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According to Kant intuitions without concepts are blind. I'm not sure I understand this but suppose the color red is an intuition and the awareness of the color as red or a more rudimentary awareness of the color red is the the concept. Couldn't it be argued that Kant is wrong because without a rudimentary awareness of the color red there would no red at all? Or was that Kants point? It seems to me that the "concept" of red is a precondition of red as much as the intuition and that Kant seems to suppose that they are at least theoretically seperable.

It seems to me that your interpretation of Kant is spot on. By 'blind' he means that we would have eyes (or ears or noses) but cannot see (or hear or smell), unless concepts were operative. However, this 'would have' is quite hypothetical. Kant certainly does not mean to imply that there is ever mere sensory input without a concept. (There certainly may be pure concepts without any associated sensory input, or even any possible sensory input -- Kant analyses the problems that this raises in the Dialectic.) If I see a colour, I see the colour red, or lemon, or ochre. And if I don't recognise the particular colour, I still know it is a colour, so a concept is still operative. Likewise, if I hear a sound, I hear the sound of traffic, or of a violin, or of a creaking floorboard. If I don't recognise the sound, then I still know it is a sound. Nevertheless, you are right that he is asserting some kind of difference between intuition and concept. But this difference is not one that I experience. Rather,...

The word 'color' has three meanings, as far as I can tell: 1, certain properties of atoms and molecules that make them emit electromagnetic radiation in the so-called visible range; 2, mixtures of frequencies of this electromagnetic radiation that go to the eye of the observer and produce an image on his/hers retina; and 3, sensations of color that this observer experiences. So if I am looking at a green leaf, which of these three meanings of 'green' am I experiencing?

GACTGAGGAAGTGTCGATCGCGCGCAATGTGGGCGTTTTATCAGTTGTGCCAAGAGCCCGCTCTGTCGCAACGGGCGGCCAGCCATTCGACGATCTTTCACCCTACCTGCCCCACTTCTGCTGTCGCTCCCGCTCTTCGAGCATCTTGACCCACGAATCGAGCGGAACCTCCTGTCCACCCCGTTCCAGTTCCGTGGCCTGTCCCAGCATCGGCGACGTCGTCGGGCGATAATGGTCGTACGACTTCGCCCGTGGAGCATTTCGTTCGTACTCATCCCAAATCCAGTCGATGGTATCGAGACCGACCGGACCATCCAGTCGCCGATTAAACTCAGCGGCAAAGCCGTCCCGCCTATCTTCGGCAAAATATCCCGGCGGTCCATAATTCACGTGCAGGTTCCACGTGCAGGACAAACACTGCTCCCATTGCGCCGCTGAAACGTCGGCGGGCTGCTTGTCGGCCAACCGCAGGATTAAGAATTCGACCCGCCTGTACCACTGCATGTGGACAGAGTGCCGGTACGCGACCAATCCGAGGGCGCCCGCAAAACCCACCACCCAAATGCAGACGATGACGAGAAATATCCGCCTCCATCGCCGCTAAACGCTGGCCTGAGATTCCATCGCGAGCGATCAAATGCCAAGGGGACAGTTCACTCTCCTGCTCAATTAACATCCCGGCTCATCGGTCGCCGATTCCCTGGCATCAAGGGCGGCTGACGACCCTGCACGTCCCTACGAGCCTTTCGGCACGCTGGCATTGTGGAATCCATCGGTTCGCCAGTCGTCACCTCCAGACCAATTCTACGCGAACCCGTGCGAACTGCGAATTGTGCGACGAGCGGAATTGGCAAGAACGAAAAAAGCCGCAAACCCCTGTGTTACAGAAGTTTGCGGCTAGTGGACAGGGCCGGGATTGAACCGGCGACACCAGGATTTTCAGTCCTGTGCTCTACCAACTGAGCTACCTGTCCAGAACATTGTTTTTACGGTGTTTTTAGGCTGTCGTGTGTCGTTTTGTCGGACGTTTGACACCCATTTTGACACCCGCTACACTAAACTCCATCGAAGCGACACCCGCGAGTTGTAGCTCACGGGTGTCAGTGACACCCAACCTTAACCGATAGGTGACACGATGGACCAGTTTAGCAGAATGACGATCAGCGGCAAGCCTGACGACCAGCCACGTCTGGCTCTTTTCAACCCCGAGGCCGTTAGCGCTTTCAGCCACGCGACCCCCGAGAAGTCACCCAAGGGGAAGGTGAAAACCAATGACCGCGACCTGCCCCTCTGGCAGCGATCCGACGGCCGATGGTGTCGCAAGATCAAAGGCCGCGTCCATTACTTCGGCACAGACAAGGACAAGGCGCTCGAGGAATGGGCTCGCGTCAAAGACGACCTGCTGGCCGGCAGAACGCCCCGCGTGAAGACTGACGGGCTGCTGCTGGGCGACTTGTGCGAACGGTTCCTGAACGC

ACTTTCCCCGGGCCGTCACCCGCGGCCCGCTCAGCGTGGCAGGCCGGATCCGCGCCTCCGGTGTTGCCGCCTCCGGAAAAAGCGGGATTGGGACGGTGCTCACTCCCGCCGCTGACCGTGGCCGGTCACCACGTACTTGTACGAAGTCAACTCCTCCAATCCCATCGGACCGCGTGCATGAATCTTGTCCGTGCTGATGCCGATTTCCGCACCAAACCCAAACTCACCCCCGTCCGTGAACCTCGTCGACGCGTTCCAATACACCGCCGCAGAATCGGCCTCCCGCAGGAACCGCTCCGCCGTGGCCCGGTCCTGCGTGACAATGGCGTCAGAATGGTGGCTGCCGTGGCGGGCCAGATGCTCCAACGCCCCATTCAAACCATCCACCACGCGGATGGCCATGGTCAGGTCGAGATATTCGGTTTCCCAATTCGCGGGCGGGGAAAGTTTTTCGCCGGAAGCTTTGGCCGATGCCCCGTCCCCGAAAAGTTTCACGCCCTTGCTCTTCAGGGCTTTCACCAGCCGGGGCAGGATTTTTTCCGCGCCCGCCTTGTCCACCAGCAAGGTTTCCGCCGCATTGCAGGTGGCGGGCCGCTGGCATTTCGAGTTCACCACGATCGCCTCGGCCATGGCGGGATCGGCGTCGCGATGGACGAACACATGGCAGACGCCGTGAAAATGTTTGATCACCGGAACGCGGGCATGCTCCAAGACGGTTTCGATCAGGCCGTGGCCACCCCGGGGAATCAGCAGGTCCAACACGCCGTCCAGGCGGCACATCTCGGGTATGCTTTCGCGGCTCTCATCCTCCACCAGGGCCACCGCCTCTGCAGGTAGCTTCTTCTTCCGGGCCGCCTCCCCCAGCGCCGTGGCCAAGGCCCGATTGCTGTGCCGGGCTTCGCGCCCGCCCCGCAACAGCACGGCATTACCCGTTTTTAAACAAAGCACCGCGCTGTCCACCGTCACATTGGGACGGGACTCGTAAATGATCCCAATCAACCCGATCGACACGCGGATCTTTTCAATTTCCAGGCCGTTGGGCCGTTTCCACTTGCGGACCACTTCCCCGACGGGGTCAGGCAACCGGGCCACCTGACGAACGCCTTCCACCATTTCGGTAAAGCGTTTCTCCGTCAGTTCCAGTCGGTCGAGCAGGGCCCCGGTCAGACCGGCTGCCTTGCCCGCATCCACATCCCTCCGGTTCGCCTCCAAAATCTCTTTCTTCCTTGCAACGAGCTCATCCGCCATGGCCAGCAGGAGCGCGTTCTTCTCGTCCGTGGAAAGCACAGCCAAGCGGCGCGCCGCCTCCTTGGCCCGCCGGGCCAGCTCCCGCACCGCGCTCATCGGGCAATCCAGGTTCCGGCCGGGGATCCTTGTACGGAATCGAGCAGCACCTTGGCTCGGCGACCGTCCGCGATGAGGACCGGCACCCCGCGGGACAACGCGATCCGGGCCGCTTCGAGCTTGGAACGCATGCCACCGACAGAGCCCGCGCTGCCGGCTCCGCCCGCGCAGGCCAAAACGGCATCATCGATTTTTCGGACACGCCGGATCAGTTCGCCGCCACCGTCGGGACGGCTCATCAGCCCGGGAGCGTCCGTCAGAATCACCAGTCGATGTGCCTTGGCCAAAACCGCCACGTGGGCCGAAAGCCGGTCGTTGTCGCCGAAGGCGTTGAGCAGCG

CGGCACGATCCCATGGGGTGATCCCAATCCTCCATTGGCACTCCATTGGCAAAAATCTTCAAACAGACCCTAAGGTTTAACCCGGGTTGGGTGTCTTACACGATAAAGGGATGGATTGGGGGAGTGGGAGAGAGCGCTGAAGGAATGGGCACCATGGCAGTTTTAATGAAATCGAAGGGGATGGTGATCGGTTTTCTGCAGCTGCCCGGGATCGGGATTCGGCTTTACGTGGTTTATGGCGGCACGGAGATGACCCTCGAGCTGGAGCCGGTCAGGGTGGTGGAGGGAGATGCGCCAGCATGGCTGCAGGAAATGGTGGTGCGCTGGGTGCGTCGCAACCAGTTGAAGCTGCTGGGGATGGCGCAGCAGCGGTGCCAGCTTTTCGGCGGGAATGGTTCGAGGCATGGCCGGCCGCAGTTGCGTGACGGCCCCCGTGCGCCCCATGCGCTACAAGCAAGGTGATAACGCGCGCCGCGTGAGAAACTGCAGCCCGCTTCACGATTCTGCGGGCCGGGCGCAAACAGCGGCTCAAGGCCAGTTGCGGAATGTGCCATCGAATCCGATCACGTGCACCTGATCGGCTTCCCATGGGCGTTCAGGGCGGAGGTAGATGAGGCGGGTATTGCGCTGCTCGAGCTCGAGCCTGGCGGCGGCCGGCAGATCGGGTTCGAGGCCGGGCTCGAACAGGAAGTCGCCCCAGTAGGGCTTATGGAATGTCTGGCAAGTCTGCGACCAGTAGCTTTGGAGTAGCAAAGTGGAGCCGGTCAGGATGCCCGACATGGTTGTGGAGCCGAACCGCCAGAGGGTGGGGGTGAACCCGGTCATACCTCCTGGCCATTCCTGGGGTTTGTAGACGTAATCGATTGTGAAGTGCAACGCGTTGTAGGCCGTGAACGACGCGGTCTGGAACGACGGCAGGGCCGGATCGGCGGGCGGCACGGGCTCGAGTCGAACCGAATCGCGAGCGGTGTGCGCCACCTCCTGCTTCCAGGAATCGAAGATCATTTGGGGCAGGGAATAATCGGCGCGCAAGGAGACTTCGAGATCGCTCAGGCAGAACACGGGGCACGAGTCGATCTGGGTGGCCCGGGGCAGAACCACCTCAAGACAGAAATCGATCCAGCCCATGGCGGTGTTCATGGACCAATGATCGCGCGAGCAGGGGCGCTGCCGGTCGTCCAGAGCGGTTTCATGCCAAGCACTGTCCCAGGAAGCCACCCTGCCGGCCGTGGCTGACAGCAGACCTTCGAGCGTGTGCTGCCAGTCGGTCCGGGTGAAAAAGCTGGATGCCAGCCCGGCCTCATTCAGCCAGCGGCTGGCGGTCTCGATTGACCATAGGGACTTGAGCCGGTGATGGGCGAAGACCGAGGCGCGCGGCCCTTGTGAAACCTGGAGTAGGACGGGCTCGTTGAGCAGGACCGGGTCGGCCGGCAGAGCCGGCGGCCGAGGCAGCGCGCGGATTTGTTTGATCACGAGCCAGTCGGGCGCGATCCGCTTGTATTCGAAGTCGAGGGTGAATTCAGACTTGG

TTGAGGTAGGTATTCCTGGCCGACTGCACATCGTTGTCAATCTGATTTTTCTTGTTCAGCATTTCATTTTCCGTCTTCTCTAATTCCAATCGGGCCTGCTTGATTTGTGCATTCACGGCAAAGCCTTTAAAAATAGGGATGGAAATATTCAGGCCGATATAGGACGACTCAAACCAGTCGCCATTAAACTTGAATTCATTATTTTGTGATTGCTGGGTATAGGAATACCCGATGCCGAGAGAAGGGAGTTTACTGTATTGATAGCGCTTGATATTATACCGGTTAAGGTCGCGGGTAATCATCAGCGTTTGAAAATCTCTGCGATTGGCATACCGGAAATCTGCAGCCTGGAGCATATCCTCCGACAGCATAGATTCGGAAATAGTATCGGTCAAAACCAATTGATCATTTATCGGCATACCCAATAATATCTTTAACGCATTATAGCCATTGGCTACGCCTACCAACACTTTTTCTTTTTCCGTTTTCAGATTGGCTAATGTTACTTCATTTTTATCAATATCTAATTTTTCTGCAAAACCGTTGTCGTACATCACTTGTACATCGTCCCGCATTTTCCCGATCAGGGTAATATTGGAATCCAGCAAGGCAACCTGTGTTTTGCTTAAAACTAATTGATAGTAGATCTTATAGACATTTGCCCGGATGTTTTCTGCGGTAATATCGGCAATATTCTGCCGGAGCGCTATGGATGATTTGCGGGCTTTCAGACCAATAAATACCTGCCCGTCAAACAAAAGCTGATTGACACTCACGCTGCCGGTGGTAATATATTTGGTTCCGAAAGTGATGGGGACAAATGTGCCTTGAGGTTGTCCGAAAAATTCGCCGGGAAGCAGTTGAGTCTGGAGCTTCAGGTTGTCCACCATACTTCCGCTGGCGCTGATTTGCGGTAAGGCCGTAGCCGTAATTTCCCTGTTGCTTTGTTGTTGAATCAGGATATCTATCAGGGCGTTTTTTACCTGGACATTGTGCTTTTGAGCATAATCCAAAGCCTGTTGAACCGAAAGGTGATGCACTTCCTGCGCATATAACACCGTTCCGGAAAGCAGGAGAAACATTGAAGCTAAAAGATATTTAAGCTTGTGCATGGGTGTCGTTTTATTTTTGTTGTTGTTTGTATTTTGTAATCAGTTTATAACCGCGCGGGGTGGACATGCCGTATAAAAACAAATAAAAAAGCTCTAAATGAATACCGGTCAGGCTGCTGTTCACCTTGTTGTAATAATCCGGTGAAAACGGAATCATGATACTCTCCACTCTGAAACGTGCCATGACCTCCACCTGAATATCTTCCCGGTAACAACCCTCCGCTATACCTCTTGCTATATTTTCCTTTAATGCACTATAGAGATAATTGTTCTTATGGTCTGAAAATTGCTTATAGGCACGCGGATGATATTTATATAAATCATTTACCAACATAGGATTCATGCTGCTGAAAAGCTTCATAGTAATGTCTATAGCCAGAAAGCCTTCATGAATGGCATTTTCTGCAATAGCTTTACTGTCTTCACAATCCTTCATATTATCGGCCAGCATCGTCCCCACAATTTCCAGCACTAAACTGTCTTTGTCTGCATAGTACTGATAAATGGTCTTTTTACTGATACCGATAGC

John Locke makes a similar distinction between primary qualities -- roughly your (1) and (2) -- and secondary qualities -- your (3). On his analysis, this is between qualities that actually inhere in things, and qualities that are only in our ideas of things because they are a result of the relation of a thing and our senses. It seems to me that your question already answers itself. You define meaning 3 as 'sensations of color that this observer experiences'; but your question reads 'which of these three ... am I experiencing?' Perhaps though you meant to use the word 'experience' in two different senses. The first sense (used in definition 3) would be 'the purely mental content that results from the external influence'; the second sense (used in the question) would be 'what is most immediately encountered, rather than inferred.' Current common sense would tend to answer in the same way you already did, inadvertently. It is the color sensation that I encounter immediately and thus...